Profile:  Cancer patients who are former users of MJ are moderately informed about cannabis, but unlike current users are less familiar with the logistics of obtaining a MMJ Card and the MMJ itself.   Former users have a strong interest in CBDs and CBNs, suggesting that they are looking for outcomes beyond the psychoactive properties of THC. 

Cancer patients who have never used MJare the least familiar with various topics about cannabis.  Interestingly, 56% have spoken with a physician regarding this topic.  Additionally, more non-users have discussed the medical benefits with CBNs with physicians (22%) than former or current users (11% and 14%, respectively).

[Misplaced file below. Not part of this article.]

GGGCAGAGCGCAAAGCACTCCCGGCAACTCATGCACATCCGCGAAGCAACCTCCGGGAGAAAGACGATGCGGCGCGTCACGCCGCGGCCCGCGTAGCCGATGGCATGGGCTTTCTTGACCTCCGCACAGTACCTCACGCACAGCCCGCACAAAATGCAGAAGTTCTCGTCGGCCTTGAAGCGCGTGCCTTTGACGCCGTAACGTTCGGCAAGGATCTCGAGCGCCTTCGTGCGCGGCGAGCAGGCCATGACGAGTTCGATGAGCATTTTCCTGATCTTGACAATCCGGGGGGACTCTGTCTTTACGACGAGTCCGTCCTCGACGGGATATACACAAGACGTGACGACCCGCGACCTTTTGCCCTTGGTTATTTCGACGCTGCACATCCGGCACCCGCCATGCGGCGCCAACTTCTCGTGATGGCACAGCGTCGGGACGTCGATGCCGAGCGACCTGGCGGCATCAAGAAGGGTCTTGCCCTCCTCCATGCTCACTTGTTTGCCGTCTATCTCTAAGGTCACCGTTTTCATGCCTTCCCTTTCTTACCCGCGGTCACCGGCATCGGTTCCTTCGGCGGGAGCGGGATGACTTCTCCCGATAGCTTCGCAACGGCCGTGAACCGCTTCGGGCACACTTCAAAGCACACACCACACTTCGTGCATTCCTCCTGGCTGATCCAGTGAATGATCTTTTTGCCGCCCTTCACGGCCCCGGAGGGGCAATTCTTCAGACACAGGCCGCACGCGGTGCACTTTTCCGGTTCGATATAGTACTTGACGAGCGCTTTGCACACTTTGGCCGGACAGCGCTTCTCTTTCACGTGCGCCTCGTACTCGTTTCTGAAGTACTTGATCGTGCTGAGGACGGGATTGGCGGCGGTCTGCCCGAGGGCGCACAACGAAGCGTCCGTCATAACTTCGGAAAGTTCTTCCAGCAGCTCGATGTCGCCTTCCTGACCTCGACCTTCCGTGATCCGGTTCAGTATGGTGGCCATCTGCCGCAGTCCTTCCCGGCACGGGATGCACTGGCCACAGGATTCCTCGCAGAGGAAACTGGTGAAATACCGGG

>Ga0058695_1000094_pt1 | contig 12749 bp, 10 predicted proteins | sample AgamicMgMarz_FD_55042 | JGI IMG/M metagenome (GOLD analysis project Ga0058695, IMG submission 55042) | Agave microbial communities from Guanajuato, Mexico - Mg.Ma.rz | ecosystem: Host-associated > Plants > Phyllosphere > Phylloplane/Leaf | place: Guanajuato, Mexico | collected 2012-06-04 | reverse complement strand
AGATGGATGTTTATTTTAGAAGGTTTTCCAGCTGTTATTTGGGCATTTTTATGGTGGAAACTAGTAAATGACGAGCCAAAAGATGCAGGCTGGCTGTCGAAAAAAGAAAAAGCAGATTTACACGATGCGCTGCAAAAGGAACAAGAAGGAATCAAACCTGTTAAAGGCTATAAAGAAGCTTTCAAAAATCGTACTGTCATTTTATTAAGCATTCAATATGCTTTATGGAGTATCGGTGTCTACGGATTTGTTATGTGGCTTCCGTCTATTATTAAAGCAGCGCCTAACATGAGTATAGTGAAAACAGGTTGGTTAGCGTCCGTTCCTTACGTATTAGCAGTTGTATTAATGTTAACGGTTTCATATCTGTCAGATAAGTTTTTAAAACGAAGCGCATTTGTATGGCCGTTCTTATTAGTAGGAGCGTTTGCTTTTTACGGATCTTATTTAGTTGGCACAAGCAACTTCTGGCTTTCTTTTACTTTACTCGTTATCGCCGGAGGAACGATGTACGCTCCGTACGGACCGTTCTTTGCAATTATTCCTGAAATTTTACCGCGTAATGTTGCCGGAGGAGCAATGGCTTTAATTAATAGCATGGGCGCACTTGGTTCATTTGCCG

The factors that will most influence non-users’ use of MMJ include (in priority order):

  1. Long-term risk of MMJ
  2. Requirements and logistics for getting a MMJ Card
  3. Costs of MMJ
  4. How the body processes cannabis
  5. Short-term risks of MMJ

Profile:  Cancer patients who have never used MJ are poorly informed about cannabis and just more than half have ever spoken with a physician about it.  Safety and logistics are the hurdles to overcome for this patient group. The non-users do seem to be particularly interested in CBD, perhaps as they are not interested in feeling high.